A Little Conflict In A Marriage Can Be A Good Thing

Our closest, most intimate relationships can certainly be a forum for our buttons to get pushed, so a little conflict is natural.

Our closest, most intimate relationships can certainly be a forum for our buttons to get pushed, so a little conflict is natural.


This article first appeared on The Good Men Project and has been republished with permission. 

I was married to a good, kind man for 11 years. During that time, we rarely fought. It was a marriage of low-conflict, but also one of low connection and low intimacy. The marriage didn’t implode as much as fizzled over time. I remember feeling empty, disconnected, and numb when the marriage finally ended.

Our closest, most intimate relationships can certainly be a forum for our buttons to get pushed, so a little conflict is natural. It’s when the same thing is being argued about over and over again with no resolution or compromise that resentments can build, linger and poison the relationship. When the arguing escalates into name calling and personal insults, such engagements become toxic to the relationship.

Here are three reasons why a little conflict can be productive in our marriages:

Important Things Get Addressed

There are significant, important things that inevitably occur within every relationship and it’s unrealistic to think we will always see eye-to-eye with our partners. These are the important topics that need to be talked about, even argued about if necessary.

If we’re not talking about these topics in an effort to avoid conflict, we’re not doing ourselves any favors. That is how small issues grow into bigger issues and resentments mount, as nothing gets resolved. 


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Don’t ask, don’t tell, isn’t a sustainable approach to a loving and lasting marriage. There are topics in every relationship that need to be talked about, explored and understood, even when we know we likely won’t agree.

It’s an Opportunity to Let Your Partner In

Love may be risky and vulnerability can feel downright terrifying, but making ourselves vulnerable with another human being and letting them know us at a deep, intimate level is the raw material for closely connected and lasting relationships. If we’re never expressing our opinions, our needs and our preferences, then we’re not letting our partners really know us. We’re not telling the truth about who we are, which places the relationship on shaky ground. Arguing can be one way to let our partners know what’s really important to us and likewise, knowing our partners’ priorities and boundaries provides us the opportunity to become closer as a couple.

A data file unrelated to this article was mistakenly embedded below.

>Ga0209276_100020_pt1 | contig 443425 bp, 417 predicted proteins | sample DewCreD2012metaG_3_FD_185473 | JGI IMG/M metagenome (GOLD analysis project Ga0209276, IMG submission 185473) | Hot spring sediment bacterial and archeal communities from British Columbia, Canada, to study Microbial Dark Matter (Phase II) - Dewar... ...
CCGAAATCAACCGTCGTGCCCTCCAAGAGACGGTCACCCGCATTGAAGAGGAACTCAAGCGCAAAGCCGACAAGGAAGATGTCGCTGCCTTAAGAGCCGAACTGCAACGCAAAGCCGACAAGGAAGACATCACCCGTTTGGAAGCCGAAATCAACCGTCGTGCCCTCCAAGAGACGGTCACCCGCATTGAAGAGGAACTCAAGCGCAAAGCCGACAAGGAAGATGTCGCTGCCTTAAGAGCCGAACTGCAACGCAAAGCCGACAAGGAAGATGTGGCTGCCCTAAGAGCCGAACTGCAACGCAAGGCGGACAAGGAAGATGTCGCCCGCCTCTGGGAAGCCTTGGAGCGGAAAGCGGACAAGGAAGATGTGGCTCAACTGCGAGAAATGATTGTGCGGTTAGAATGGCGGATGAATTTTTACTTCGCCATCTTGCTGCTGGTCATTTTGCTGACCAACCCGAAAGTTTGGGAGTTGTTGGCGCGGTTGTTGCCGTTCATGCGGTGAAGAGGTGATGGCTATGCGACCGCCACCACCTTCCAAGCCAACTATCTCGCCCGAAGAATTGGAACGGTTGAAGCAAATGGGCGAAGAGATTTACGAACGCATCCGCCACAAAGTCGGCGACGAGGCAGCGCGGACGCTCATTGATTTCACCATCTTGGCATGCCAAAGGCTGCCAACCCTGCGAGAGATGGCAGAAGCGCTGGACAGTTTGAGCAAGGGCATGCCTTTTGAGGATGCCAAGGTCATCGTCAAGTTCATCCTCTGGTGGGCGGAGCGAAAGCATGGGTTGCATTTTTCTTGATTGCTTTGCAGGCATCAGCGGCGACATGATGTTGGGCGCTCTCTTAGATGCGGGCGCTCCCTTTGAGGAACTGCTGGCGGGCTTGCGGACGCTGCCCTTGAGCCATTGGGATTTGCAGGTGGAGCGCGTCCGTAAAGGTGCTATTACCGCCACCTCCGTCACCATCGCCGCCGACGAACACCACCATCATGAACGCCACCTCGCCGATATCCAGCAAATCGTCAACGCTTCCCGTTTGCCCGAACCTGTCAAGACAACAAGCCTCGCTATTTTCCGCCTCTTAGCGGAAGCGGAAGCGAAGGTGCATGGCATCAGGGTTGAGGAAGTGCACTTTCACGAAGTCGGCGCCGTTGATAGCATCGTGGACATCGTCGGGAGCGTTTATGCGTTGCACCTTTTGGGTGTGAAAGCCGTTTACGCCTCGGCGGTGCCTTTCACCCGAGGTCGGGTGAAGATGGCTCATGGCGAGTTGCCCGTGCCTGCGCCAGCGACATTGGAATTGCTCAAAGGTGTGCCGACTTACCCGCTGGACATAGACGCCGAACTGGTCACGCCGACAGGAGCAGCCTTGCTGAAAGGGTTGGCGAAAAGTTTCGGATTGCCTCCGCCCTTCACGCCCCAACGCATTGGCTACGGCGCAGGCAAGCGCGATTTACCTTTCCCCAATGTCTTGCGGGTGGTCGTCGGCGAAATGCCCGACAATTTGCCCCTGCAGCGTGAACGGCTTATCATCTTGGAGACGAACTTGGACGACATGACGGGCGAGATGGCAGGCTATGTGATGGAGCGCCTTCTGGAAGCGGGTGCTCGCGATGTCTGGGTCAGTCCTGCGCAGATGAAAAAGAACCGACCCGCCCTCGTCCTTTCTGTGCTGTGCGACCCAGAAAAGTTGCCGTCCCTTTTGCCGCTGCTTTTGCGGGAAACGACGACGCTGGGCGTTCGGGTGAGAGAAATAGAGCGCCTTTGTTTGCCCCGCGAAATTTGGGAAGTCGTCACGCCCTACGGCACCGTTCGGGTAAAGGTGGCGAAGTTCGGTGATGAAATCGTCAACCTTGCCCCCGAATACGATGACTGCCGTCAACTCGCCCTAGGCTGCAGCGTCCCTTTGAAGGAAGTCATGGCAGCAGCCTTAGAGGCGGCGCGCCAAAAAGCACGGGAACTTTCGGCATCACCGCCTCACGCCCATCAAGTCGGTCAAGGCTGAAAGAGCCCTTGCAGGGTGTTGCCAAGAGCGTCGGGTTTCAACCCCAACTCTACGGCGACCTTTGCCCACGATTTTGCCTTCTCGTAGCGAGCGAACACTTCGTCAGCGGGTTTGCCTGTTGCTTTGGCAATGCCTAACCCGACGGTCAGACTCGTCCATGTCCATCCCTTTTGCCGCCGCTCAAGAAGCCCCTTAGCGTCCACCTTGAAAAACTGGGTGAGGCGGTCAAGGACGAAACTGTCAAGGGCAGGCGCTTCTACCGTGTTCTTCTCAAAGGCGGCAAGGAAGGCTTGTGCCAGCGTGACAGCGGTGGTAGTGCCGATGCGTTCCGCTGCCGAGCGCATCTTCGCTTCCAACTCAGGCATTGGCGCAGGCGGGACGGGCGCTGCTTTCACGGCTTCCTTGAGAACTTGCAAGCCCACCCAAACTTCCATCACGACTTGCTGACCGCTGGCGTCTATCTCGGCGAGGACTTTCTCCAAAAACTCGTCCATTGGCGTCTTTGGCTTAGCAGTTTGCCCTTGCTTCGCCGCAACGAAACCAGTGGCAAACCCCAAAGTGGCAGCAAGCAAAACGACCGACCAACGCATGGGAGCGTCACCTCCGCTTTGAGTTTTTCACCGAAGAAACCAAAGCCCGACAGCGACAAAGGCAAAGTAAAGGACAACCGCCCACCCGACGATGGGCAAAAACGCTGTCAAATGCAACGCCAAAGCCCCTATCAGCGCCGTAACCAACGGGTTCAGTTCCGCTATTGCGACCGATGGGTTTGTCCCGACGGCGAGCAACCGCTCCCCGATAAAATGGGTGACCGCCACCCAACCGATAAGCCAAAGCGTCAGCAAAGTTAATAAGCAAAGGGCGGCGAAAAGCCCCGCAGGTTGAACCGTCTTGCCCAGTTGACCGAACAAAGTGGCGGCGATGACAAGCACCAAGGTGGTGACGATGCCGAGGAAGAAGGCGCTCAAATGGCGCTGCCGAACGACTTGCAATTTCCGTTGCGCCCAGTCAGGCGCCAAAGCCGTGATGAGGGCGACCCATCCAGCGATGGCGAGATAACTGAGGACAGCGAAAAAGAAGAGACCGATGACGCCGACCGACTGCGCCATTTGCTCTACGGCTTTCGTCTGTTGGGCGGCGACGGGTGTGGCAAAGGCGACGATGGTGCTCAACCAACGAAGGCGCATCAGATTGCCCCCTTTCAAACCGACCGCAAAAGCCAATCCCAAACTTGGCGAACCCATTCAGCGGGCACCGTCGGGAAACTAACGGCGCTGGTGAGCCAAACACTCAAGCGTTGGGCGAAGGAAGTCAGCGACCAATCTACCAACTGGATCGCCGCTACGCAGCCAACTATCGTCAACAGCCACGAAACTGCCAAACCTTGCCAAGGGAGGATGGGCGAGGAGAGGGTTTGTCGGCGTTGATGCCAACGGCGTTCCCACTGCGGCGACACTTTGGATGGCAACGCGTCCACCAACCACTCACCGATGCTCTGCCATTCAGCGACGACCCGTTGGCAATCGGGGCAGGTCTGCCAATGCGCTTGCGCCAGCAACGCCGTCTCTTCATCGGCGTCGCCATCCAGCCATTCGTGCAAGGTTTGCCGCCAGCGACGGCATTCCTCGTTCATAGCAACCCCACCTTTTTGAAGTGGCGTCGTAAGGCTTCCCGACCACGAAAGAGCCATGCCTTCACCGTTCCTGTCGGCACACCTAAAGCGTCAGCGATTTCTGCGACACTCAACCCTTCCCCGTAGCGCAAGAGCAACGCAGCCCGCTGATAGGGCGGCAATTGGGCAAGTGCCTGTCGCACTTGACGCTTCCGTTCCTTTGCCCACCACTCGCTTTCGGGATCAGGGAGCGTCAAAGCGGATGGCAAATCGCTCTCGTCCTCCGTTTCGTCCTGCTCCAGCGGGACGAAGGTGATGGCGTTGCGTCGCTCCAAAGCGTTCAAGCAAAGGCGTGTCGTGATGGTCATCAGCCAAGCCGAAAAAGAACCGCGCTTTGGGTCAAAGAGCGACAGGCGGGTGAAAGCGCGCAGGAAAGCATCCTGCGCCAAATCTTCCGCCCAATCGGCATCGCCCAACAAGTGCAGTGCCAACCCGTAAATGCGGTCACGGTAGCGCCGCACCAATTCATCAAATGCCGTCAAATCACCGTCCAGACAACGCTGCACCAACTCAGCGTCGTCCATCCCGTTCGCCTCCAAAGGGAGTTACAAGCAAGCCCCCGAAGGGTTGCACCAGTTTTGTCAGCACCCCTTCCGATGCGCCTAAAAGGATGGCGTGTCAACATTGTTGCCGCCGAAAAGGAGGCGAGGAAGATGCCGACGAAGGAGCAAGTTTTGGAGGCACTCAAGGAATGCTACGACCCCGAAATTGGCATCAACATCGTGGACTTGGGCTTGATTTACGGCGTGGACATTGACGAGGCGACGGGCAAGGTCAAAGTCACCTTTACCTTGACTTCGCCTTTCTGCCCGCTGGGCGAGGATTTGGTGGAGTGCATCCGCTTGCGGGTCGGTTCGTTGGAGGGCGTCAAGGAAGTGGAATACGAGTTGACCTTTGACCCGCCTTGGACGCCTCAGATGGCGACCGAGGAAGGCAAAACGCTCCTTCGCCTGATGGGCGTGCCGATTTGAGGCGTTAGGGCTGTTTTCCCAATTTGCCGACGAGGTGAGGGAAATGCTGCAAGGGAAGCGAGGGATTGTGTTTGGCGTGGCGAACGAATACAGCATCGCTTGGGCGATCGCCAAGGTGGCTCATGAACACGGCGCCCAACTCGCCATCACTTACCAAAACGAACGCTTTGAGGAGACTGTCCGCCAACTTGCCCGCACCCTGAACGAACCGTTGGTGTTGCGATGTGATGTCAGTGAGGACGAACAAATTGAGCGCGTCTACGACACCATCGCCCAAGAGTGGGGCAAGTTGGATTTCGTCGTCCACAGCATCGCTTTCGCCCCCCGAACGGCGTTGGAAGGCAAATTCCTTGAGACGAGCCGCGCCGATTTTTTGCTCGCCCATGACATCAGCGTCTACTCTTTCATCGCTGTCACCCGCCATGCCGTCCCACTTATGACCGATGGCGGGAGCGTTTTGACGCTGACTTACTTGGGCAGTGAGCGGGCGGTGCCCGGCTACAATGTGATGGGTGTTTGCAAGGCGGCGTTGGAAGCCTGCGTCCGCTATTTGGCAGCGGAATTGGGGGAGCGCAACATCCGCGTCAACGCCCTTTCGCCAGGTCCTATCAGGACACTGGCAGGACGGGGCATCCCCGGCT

We’re Still in the Fight

There’s a tremendous difference between a couple that’s arguing more than they would like and a couple who ignore one another. The former is still in the fight, they’re still actively engaged in the marriage and they care enough about it to argue for it. They might be able to learn how to argue more productively, but at least they’re still in the ring. 

The couple who never fights because they never really engage with one another has checked-out of the marriage; they’ve left the ring, taken their gloves off and disengaged. The marriage, it seems, is no longer worth fighting for. These are the couples that have a much more difficult time bouncing back.

Sometimes when we’re still arguing, it means we still care enough to fight for the relationship.

Talking about the difficult topics with our partners means we’re not turning a blind eye in order to avoid a confrontation. We’re stepping-up and having the difficult conversations — even when they’re uncomfortable. And when we do so, we’re allowing our partners to know us on a deeper, more intimate level. A little bit of conflict can be healthy in a relationship because it means we’re still fighting for the marriage, quite literally.

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